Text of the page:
There should be no difference but there might be some depending upon the components used. You do need to have a Ferrite man on the motor if you decide to use an F1 chip as they are prone to noise from there. Both chips are good to drive a motor than is about the 20k rpm mark. If you use a higher revving motor watch out for the current draw as that can kill a Scalextric chip.
I've heard that MRRC cars can be pretty torqy, which usually means more amp draw than usual. They make rally cars and parts, after all, where torque over RPM is better. If you chip it with any Scalextric brand chip, test it first with the wheels up by going at different speeds and different amounts of acceleration, up to the point where you're pinning it for a second and fully releasing it over and over. If all is well, try the car out without any magnetic traction. Run a good 50 laps if you can. If that's still good, then you can add magnets if you want, but start out with just a little at first. The more drag you create, the more amps the motor will need, and the more likely the chip will blow.
If at ANY point the motor stops or slows unexpectedly, even if during the "wheels up" test, then the chip is being overloaded. If that's the case, you have three options:
1) replace it with a slot.it brand SSD chip. They can handle more motor
2) add a second chip in parallel to the first (only one LED is needed for lane changing, though). This will split the load between the two chips, and it will work better
3) upgrade the chip's mosfets to ones with a higher power limit. RichG has a thread on this if you're good at soldering tiny things, or you can have someone else do a chip for you. I know that gmyers does them at a reasonable price, and I know others have done them both for themselves and other people, but I can't volunteer on their behalf. ;-)
Thanks for the input/advice guys. I am particularly intrigued by the 2-chips-in-parallel set up but that does mean that more space would have to be found in what are already sometimes very tight quarters. Just for your interest, at the club where I race, several guys have successfully used Scaley F1 chips with motors of 25k rpm and more (though not much more !) but have had to be cautious not to over magnetize .
I have attempted the double chipping on two occasions now; the first one worked fantastically well and the second blew 2 x F1 chips. Since then I have not bothered with it ...... it can be far to costly. As Bigbird has mention have the diodes uprated is a much, much cheaper option. Probably, the nearest fixer to you is Greg Gymer who is in the States and uses this forum (gymers) as well.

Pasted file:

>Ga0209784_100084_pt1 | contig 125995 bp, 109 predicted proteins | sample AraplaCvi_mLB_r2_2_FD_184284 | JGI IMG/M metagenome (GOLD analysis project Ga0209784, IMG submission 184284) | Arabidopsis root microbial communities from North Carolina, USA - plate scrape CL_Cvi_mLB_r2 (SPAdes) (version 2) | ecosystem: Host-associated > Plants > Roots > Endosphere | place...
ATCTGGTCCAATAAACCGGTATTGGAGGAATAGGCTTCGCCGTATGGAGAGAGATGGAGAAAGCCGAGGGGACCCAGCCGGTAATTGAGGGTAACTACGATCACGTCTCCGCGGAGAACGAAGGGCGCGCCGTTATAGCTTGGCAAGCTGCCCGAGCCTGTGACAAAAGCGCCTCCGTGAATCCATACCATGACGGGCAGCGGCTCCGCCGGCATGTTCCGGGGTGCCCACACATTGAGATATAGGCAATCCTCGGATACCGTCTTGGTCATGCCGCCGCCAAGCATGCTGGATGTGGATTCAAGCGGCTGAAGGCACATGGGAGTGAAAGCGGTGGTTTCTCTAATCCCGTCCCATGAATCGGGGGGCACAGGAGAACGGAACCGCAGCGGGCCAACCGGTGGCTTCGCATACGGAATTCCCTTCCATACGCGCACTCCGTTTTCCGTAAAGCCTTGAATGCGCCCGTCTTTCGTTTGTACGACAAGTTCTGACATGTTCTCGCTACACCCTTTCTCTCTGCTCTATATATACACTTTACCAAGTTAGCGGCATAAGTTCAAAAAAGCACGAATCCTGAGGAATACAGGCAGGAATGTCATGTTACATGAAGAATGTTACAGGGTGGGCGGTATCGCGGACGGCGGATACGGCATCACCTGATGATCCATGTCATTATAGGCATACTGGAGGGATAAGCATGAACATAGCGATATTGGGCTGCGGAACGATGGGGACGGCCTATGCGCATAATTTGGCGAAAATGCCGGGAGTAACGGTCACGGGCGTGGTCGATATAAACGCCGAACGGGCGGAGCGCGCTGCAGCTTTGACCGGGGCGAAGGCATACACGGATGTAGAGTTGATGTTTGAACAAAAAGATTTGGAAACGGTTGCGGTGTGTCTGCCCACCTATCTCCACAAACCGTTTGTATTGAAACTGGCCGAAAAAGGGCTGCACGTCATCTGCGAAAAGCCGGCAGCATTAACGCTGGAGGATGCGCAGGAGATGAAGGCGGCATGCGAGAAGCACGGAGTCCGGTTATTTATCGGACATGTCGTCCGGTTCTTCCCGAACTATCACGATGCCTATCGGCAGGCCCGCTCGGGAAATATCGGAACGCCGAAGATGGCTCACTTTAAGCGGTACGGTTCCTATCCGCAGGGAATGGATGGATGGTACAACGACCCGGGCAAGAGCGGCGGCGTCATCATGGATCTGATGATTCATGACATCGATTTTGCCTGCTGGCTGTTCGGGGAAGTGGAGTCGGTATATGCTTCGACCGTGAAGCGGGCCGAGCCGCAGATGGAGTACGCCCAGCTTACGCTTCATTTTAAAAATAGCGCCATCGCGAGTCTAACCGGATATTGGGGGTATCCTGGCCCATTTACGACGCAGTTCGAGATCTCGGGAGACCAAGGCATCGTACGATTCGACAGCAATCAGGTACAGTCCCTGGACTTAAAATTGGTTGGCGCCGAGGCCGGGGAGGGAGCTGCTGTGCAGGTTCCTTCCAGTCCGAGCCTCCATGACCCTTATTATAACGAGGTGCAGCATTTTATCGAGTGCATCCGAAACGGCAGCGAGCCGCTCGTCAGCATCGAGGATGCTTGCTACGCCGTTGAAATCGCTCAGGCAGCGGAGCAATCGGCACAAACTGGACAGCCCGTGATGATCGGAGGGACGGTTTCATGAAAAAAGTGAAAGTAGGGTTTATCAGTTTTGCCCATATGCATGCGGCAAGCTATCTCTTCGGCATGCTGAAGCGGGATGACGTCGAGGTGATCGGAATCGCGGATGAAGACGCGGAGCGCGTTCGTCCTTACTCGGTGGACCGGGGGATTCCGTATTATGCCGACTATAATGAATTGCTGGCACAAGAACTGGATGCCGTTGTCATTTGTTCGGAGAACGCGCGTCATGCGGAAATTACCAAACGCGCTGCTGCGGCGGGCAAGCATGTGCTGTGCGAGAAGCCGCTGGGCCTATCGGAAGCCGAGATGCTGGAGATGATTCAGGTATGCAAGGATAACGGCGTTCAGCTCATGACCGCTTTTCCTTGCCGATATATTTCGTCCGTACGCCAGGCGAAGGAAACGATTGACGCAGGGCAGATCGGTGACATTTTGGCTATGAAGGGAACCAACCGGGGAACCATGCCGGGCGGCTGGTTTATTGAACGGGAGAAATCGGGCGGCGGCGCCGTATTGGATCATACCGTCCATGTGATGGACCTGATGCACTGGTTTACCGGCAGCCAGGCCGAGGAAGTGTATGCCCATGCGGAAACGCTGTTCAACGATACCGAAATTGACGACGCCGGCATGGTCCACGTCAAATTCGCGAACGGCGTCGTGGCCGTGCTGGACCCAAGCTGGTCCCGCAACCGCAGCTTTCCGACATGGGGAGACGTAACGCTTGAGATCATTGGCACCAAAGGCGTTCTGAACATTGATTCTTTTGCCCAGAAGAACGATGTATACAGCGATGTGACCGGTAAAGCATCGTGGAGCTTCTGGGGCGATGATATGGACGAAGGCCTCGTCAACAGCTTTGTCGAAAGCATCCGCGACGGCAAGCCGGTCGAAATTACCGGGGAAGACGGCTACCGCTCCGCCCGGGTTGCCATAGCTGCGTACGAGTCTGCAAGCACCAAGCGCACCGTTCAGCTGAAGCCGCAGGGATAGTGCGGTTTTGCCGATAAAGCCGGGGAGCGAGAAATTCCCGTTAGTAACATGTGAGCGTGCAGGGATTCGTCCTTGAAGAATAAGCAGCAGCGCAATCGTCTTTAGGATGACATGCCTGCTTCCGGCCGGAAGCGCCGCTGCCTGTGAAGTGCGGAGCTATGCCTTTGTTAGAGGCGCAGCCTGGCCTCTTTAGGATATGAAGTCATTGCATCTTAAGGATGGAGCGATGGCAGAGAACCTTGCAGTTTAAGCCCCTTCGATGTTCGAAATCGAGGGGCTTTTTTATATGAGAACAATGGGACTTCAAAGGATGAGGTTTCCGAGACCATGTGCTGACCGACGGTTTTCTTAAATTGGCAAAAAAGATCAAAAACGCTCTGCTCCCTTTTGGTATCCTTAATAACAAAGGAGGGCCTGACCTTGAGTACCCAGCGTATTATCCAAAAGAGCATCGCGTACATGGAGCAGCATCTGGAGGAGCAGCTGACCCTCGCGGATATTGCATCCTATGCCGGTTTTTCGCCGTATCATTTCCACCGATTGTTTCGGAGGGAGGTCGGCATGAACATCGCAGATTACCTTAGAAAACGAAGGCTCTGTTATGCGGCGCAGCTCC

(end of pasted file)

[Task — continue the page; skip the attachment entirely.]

I hope you're not competing against them when they have upgraded chips and you don't. That wouldn't be very fair to you. :\
When we race, we have a rule about upgraded chips. So far, not everyone has one to use, so we all use stock chips.
Thanks MrFlippant. No one is actually racing the GM chips (as yet !) but some of the guys have them in non-competition cars. The club's original ruling on chips was that they had to be standard chips but when the first GM chips were viewed (Scalextric Saloon DPR), it was found that there was no way visually to differentiate these from the standard one and the members thought it would be pointless to have a rule which could not be enforced. The rule is now changed so that the Greg Myer chips are allowed. We did some back-to-back tests comparing standard Scaley cars, using the standard DPR chip and a Greg Myer one. There was a definite performance gain with the GM chip.
I agree that it is not fair to have standard chips run in the same class as modified chips, but don't know if there is any way to easily distinguish one from the other.
You can tell, but you have to look closely. You'll be able to see that the solder joins of things are not quite as perfect as a stock chip. I don't remember if the replaced parts are on the visible or covered side of the chip, though. You're right, though, that honesty is the best policy. Hopefully no one feels the need to win enough to knowingly put a modded chip against a field of stock ones.
One of these days I plan to get 6 DPR chips upgraded and use those as needed for my various DPR based IROC car sets, especially the ones I use for parties, as the stock chips can start to slow down after a couple hours of constant running with magnets.
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